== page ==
•  2
    They can't be believed: children, intersectionality, and epistemic injustice
    with Harmony Peach
    Journal of Global Ethics 15 (3): 213-232. 2019.
    ABSTRACTChildren are often perceived to be less credible testifiers than adults. Their inexperience and affinity for play can provide reason to question their credibility and sincerity as truth tellers. The discrediting of children's testimonial claims can, however, result in an injustice when it stems from an uncritical age-related identity prejudice. This injustice can lead to several consequences varying in severity, with the worst cases leading to their deaths. More commonly, and especially …Read more
  •  38
    Improving Practical Reasoning and Argumentation
    Dissertation, Universidade Nova de Lisboa. 2015.
    This thesis justifies the need for and develops a new integrated model of practical reasoning and argumentation. After framing the work in terms of what is reasonable rather than what is rational (chapter 1), I apply the model for practical argumentation analysis and evaluation provided by Fairclough and Fairclough (2012) to a paradigm case of unreasonable individual practical argumentation provided by mass murderer Anders Behring Breivik (chapter 2). The application shows that by following the …Read more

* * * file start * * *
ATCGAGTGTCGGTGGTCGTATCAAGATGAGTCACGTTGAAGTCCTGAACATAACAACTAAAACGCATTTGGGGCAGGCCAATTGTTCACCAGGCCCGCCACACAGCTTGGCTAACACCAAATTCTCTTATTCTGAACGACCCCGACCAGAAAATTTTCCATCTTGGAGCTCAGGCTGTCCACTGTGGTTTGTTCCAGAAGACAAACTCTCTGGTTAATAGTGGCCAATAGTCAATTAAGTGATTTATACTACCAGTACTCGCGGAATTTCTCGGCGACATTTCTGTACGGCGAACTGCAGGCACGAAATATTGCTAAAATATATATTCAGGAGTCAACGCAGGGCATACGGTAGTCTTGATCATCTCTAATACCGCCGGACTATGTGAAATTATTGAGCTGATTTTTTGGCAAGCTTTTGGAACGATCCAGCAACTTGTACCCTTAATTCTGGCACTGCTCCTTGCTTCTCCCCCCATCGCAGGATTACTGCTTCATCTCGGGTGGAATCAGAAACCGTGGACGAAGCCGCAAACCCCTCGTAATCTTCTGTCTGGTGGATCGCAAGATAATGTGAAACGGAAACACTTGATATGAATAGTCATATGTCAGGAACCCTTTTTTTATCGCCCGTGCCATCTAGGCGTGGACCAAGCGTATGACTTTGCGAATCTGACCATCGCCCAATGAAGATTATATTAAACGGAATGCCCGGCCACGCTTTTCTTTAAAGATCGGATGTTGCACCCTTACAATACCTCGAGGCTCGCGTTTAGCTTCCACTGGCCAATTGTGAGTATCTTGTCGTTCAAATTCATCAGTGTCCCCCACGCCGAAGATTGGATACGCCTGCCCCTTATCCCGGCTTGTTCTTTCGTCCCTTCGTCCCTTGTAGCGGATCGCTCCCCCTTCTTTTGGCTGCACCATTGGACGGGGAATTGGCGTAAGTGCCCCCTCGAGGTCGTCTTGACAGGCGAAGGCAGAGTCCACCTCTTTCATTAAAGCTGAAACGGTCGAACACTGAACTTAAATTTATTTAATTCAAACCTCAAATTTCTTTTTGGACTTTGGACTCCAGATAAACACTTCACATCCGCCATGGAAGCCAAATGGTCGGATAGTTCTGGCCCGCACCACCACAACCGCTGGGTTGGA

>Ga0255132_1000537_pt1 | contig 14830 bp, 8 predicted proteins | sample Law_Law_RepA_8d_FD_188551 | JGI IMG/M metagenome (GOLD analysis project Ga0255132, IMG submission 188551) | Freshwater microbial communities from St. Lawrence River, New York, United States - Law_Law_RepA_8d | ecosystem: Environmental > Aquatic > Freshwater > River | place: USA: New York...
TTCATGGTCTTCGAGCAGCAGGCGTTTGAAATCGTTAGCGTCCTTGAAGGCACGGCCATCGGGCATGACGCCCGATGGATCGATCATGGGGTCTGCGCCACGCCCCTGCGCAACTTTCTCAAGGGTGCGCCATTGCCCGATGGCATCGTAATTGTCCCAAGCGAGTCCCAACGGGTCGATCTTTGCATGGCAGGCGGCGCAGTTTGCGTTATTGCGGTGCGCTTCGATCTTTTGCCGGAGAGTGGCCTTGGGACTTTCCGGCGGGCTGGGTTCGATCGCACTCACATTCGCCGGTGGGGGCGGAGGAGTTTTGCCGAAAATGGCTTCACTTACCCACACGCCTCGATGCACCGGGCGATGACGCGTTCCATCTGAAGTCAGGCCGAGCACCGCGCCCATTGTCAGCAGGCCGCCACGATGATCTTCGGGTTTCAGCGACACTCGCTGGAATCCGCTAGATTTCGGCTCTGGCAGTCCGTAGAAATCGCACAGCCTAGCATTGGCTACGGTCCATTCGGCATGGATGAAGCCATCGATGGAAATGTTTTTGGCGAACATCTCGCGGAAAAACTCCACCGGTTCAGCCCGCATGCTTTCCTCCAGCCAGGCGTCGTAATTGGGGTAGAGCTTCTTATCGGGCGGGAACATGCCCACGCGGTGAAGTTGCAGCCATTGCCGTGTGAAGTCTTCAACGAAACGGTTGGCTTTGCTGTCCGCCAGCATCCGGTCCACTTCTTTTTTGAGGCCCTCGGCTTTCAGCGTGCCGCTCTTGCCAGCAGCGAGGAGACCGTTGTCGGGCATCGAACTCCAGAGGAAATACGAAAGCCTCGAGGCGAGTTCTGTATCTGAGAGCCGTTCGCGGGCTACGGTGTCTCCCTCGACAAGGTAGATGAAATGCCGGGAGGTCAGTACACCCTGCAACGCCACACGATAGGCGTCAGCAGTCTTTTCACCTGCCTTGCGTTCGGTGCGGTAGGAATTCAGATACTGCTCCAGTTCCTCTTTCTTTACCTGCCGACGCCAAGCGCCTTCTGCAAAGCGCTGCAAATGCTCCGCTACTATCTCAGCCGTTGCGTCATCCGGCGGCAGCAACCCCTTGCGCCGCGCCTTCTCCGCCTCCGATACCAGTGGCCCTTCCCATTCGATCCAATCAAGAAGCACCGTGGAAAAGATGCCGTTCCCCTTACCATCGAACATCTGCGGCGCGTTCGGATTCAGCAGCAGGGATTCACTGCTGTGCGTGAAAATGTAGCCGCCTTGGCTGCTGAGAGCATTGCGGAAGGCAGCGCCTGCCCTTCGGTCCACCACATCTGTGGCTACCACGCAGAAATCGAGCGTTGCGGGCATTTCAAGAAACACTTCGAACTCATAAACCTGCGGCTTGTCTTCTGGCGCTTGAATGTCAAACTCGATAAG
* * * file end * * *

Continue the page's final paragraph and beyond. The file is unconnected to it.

•  125
    Considering the roles of values in practical reasoning argumentation evaluation
    Virtues of Argumentation. Proceedings of the 10th International Conference of the Ontario Society for the Study of Argumentation (OSSA). 2013.
    Building upon the role values take in Walton’s theory of practical reasoning, this paper will frame the question of how values should be evaluated into the broader question of what reasonable practical argumentation is. The thesis argued for is that if a positive evaluation of practical reasoning argumentation requires that the argument avoid a morally negative conclusion, then the role of values should be given a central, rather than supportive, position in practical argument evaluation
  •  8
    The notions of “rational” and “reasonable” have much in common but are not synonymous. Conducting a review of the literature points to (at least) two distinct but related ideas as well as a middle “grey” area. This paper investigates and compares some characterizations of these notions and defends the view that focusing on reasonableness is best for those interested in human instances of reasoning and argumentation.
  •  2
    The Willingness to be Rationally Persuaded
    Argumentation, Objectivity, and Bias: Proceedings of the 11th International Conference of the Ontario Society for the Study of Argumentation (OSSA). 2016.
    In this paper I argue that underlying phronêsis is the more foundational virtue of a willingness to be rationally persuaded. A WTBRP is a virtue in the sense that it fulfills the doctrine of the mean by falling between two vices – never sticking to your position and never giving it up. Articulating a WTBRP in this way also helps address problems phronêsis faces in light of implicit bias research.
  •  13
    Within three of the most well-known contemporary approaches to argumentation, the notions of solo argumentation and arguing with one’s self are given little attention and are typically argued to be able to be subsumed within the dialectical aspects of the approach being propounded. Challenging these claims, this paper has two main aims. The first is to argue that while dialogical argumentation may be most common, there exists individual dialectical argumentation, which is not so easily subsumed …Read more